# Optimizing this inefficient TicTacToe configuration parser

On a programming contest I came upon this question:

Given a partially played 3 × 3 tic-tac-toe configuration, write a program to determine which player will have a better chance of winning if the game is continued, with player "x" playing next. The players are dumb robots and will pick an empty square randomly.

Output "o" if player "o" has a higher chance of winning, "x" if player "x" has a higher chance of winning, or "t" (for "tie") otherwise.

### Sample input

oox
xox
o..


### Sample output

t


My solution works and but was graded as "inefficient":

package com.gmail.inverseconduit.test;

/**
* TicTacToe @ com.gmail.inverseconduit.test
*
* @author Unihedron<vincentyification@gmail.com>
*/
public class TicTacToe {

private static java.util.Scanner input = new java.util.Scanner(System.in);
private final static byte[]      magic =
{ 2, 9, 4, 7, 5, 3, 6, 1, 8 };
// Magic Square implementation.
public static void main(String[] args) {
while (true) {
byte[][] a = new byte[3][3];
for (int i = 0; i < a.length; i++ ) {
char[] temp = input.nextLine().toCharArray();
for (int j = 0; j < 3; j++ )
// Byte 1=o, Byte 2=x, Byte 0=.;
a[i][j] = (temp[j] == 'o') ? (byte) 1 : (temp[j] == 'x' ? (byte) 2 : (byte) 0);
}
System.out.println(operation(a));
}
}

private static String operation(byte[][] a) {
byte[] o = new byte[4], x = new byte[3], n = new byte[2];
int posO = 0, posX = 0, mind = 0;
for (int i = 3; i < 3; i++ )
for (int j = 3; j < 3; j++ ) {
final byte foo = a[i][j];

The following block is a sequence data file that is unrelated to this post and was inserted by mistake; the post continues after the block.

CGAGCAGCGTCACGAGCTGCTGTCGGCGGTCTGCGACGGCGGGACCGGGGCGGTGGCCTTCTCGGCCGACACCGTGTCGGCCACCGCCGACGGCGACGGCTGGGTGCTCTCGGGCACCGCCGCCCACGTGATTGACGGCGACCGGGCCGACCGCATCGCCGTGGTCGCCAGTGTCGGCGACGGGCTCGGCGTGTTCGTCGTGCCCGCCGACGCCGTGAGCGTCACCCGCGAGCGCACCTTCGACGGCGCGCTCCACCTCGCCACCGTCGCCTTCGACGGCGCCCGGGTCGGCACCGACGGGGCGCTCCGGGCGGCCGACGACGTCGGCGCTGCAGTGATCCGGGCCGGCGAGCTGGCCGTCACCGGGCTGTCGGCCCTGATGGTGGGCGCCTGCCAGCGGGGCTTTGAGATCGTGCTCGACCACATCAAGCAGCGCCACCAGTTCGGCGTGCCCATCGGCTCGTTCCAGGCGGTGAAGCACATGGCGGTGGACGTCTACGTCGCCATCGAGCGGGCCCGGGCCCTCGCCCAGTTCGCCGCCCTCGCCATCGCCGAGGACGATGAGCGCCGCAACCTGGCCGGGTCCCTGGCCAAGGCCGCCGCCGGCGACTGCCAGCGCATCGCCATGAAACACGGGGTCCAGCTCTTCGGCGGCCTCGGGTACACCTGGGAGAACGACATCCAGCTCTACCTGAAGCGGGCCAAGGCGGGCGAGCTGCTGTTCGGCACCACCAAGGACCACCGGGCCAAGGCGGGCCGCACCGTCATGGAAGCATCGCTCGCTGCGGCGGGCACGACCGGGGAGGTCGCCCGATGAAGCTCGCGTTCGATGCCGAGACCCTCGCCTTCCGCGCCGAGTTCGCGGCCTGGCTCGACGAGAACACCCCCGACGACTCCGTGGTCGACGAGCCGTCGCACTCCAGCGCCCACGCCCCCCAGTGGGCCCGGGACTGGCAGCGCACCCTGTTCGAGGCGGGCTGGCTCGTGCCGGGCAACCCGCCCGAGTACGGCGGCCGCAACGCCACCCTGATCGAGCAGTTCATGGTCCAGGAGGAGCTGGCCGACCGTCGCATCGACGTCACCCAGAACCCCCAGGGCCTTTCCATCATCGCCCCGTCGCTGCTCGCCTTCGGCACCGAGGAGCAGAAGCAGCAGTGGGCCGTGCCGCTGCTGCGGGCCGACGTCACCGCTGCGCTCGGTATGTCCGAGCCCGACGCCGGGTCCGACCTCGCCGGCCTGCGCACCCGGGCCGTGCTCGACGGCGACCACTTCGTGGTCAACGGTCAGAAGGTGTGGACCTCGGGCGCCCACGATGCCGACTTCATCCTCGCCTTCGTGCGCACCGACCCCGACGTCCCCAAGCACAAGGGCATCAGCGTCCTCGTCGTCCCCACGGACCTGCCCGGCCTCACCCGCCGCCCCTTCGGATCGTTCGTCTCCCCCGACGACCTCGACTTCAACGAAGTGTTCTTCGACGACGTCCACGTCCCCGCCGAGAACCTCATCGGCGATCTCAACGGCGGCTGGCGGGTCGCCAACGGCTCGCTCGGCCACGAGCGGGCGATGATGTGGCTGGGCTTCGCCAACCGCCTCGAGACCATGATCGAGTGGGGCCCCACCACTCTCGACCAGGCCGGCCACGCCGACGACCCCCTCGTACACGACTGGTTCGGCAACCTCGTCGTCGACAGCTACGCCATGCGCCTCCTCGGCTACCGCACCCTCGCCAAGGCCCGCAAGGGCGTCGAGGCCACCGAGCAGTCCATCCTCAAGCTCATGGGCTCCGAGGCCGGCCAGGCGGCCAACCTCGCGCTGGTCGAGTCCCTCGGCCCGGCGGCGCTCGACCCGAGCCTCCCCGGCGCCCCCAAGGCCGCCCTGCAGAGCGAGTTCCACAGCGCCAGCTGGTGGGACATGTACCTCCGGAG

if (foo == 1) {
o[posO] = magic[i * 3 + j];
posO++ ;
} else if (foo == 2) {
x[posX] = magic[i * 3 + j];
posX++ ;
} else {
n[mind] = magic[i * 3 + j];
mind++ ;
}
}
Side[] players =
{ new Side(o), new Side(x) };
boolean[] cd =
{ false, false };
for (int i = 0; i < 2; i++ )
for (int j = 0; j < 2; j++ ) {
if (players[i].win(n[j])) cd[i] = true;
}
if (cd[0] == cd[1]) return "t";
return cd[0] ? "o" : "x";
}

static class Side {
byte[] my;
Side(byte[] has) { my = has; }

public boolean win(int e) {
for (int o : permutate(my, e))
if (o == 15) return true;
return false;
}

private static int[] permutate(byte[] d, int e) {
java.util.ArrayList<Integer> b = new java.util.ArrayList();
final int l = d.length + 1;
for (int i = 0; i < l; i++ )
for (int j = 0; j < i; j++ )
for (int k = 0; k < i; k++ ) {
if ( !((i == j) || (i == k) || (j == k))) b.add((i < l - 1 ? d[i] : e) + (j < l - 1 ? d[j] : e) + (k < l - 1 ? d[k] : e));
}
java.util.Collections.sort(b);
final int c = b.size();
int[] stack = new int[c];
final Integer[] g = b.toArray(new Integer[c]);
for (int i = 0; i < g.length; i++ )
stack[i] = g[i];
return stack;
}
}
}

1. What can I do to optimize reading the user input?
2. What can I do to optimize resource efficiency and how I am dealing with the data? I stored bytes instead of char which I think was pretty clever (I would had stored the board configuration in three shorts but a board is 9-grid, not 8-grid)
3. What other things am I doing terribly wrong that I am not aware of?
4. What are some other better implementations on this specific need?

I am aware that my code was obfuscated and variables should have been named properly.

• "I am aware that my code was obfuscated and variables should have been named properly." then why did you obfuscate it in the first place? – Simon Forsberg Jun 20 '14 at 17:33
• @SimonAndréForsberg In a rush. It was timed. – Unihedron Jun 20 '14 at 17:34
• Did you mix Greek and Latin roots in your username? – 200_success Jun 20 '14 at 17:54
• @200_success Yes - I've been wandering with this username for a while without anyone else noticing ever. Kudos! – Unihedron Jun 20 '14 at 18:07